Responsibility for the "Titanic" Disaster - 1912

As the passengers, officers, and members of the crew tell their successive stories, and answer the searching questions of the investigators, the horror of the Titanic's sinking, it is remarked, only increases, "while the needless loss of life becomes more and more obvious."

A Life-Raft to Form Part of the Deck.

Scientific Aftermath of the Titanic Disaster - 1912

Questions in applied science, especially in engineering, suggested by phases of the Titanic disaster, continue to agitate the scientific press, both here and abroad. Foremost among these, perhaps, are questions connected with the vessel's structure, and with the arrangement and efficiency of the bulkheads that were supposed to render her "unsinkable."

The Crowd Outside St. Paul's at the Conclusion of the Titanic Memorial Service on 19 April 1912

Service for the Victims of the Titanic - 1912

In the Hours of Strongest Feeling: The "Titanic" Service. Gathered to Show Sympathy with the Sorrow of Two Peoples: The Crowd outside St. Paul's at the Conclusion of the Memorial Service on April 19, 1912.

Photograph shows Brandon Whitlock, U.S. Ambassador to Belgium from 1914 to 1921 with his wife Ella (Brainerd) Whitlock

The Titanic - A Poem by Brand Whitlock - 1912

Brand Whitlock (March 4, 1869 – May 24, 1934) was an American journalist, attorney, politician, Georgist, four-time mayor of Toledo, Ohio, and author of numerous articles and books, wrote this poem following the RMS Titanic Disaster on 15 April 1912.

View of the RMS Titanic, 15 Minutes Before She Sank.

The Titanic Horror - April 1912

The Titanic horror fills everyone with an indescribable sadness. Hardly any great calamity in recent years has been so startling or has exemplified so fully that “in the midst of Life, we are in Death.”

The British Method: The RMS Titanic Inquiry in London

The RMS Titanic Inquiry in London - 1912

The British Inquiry into the Loss of the "Titanic" Was Opened on May 9, in the London Scottish Drill Hall, at Buckingham Gate. Lord Mersey, the Wreck Commissioner, Appointed for the Purpose, Took the Chair at Eleven O’Clock

Senator William Alden Smith. Arriving at the Senate Office Building in Washington to Question the Surviving Officers and Crew of the Titanic

The "Titanic" Report from U.S. Senate Hearings - 1912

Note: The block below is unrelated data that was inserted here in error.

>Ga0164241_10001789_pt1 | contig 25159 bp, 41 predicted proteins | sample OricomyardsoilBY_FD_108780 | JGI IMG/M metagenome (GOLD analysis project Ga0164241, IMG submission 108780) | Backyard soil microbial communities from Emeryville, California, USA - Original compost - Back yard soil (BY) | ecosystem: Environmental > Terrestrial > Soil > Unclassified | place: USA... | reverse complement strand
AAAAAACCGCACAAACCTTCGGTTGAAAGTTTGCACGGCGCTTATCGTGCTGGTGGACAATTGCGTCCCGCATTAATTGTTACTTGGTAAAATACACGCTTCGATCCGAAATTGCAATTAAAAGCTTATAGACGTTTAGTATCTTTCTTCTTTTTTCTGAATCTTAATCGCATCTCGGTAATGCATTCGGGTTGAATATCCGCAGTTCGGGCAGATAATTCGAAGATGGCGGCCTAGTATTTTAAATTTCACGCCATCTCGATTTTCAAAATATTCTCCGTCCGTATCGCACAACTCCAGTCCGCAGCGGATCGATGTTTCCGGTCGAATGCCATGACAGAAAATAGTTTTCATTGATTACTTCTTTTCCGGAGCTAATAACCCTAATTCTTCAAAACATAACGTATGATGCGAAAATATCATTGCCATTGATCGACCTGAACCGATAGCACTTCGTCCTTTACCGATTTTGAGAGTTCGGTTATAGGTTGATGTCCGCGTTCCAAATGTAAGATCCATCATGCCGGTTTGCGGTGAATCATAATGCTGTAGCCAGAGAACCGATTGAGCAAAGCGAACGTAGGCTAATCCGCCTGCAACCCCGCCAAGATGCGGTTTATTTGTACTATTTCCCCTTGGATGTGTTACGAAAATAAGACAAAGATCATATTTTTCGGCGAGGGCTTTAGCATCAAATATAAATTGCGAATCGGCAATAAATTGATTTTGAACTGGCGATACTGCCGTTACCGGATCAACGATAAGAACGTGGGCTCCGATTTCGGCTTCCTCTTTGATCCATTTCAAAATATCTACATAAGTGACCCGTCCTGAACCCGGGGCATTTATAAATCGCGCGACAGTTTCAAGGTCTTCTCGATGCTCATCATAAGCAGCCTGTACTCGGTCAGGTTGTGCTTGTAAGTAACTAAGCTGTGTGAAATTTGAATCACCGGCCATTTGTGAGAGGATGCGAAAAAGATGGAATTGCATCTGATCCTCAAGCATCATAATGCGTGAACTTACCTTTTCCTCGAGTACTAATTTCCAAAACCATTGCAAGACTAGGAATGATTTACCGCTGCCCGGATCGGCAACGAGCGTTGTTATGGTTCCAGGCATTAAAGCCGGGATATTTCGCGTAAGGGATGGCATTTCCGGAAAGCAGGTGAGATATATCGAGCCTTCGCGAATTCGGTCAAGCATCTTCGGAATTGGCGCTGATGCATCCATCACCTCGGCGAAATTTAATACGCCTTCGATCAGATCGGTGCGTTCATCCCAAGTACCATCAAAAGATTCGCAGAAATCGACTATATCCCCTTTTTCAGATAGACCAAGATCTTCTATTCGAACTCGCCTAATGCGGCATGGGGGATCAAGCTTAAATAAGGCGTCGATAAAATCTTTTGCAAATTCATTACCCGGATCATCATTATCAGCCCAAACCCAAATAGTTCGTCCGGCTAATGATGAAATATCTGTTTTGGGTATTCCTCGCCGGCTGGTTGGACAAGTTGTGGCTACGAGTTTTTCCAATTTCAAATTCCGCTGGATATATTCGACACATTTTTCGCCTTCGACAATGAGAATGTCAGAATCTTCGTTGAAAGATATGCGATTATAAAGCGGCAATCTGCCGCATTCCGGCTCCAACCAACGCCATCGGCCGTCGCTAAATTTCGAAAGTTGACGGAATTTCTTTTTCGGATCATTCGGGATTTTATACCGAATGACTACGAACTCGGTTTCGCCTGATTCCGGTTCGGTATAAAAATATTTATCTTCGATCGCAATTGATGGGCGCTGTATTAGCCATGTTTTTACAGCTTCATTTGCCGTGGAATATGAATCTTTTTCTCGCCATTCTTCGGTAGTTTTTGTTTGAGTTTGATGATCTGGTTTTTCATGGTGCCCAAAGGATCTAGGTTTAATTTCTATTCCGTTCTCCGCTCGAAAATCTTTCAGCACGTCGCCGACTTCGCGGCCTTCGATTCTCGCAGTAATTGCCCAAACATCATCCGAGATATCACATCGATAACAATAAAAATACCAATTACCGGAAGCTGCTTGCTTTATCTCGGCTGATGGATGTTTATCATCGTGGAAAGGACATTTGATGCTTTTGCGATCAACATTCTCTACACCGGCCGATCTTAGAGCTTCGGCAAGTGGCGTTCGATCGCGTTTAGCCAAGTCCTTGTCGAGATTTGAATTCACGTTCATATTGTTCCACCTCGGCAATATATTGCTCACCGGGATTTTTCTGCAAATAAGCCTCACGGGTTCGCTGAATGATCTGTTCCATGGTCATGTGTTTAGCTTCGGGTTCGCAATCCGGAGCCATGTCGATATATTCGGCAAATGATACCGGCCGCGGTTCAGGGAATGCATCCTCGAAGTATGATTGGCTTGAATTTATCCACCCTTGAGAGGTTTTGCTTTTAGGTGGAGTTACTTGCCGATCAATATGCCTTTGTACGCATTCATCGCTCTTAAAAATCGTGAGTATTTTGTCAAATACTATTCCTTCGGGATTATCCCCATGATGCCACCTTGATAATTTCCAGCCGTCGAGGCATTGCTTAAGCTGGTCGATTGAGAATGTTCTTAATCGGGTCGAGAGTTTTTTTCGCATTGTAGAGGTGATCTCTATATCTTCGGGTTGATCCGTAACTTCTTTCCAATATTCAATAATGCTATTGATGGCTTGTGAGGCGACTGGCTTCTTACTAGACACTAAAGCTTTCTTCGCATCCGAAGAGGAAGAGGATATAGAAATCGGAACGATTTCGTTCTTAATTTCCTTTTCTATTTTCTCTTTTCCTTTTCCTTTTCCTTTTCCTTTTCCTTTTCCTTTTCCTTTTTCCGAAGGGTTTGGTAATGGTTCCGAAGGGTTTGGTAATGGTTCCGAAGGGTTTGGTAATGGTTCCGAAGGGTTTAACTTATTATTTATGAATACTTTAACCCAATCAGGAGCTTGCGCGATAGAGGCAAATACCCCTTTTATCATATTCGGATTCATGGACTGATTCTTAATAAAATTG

Both the Senator's speech and the committee's report, which have evoked some sneers from London, find hearty favor in the eyes of the American press. Though they admit that it contains "unnecessary rhetoric," the Springfield Republican and New York Evening Post consider it a fair, temperate, and useful summing up of the results of the investigation.

The RMS Titanic Ready for Her First, and Last, Voyage

The Titanic Tragedy - 1912

There are tears for the dead, pity for the bereaved, and pride in the heroic victims of the Titanic disaster, but there is some pretty stern comment, too, on the fact that in this year 1912, the greatest of all ships, the "unsinkable Titanic, should, upon her maiden voyage, carry down to Death 1,635 men and women, while but 705 were rescued from a calm sea on a starlit night.

Coverage of the Titanic Illustration from the Cover of the Moving Picture News for 20 April 1912.

Titanic - A Sacrifice to Speed! - 1912

The appalling disaster of the loss of the Titanic is one that appeals to the sympathies of every man, woman, and child throughout the world. In its stupendousness, it eclipses any maritime disaster on record, and we feel we would not be doing our duty if we did not make some mention of this terrible calamity. A sacrifice to speed!

Two Widows and Their Children. Steerage Survivors Who Will Find the Relief Fund a Godsend.

Titanic Fund Distribution - 1912

The net amount of the fund for the relief of Titanic sufferers has now reached approximately the sum of $2,133,900, and the following particulars in regard to its distribution have been made public.

Page 6 & 7 of the New York American, 17 April 1912. Anxious Relatives and Friends Seeking News at the White Star Line Offices.

Titanic Story Unfolding at a Newspaper - 1912

The scene in a metropolitan newspaper office following the receipt of the first news of the "Titanic" disaster, as graphically portrayed by an editor of a New York morning paper, illustrates the conditions under which important news, received late, is hurried into print.

The Tragedy of the Titanic And Its Lesson

The Tragedy of the Titanic And Its Lesson - 1912

The White Star liner Titanic, the largest vessel afloat, fitted with all the comfort and luxury that money and modern invention could devise, and equipped with devices which her builders boasted made her "absolutely unsinkable."

Witnesses Called To Give Evidence on Titanic Disaster

Witnesses Called To Give Evidence on Titanic Disaster

Giving evidence before the British Commission inquiring into the loss of the “Titanic.” George Symons, who was in charge of the boat in which Sir. Cosmo and Lady Duff-Gordon, amongst others, were passengers, said that he thought it would not be safe to go back to attempt to pick anyone out of the water and that no question was raised in the boat about going back to the rescue.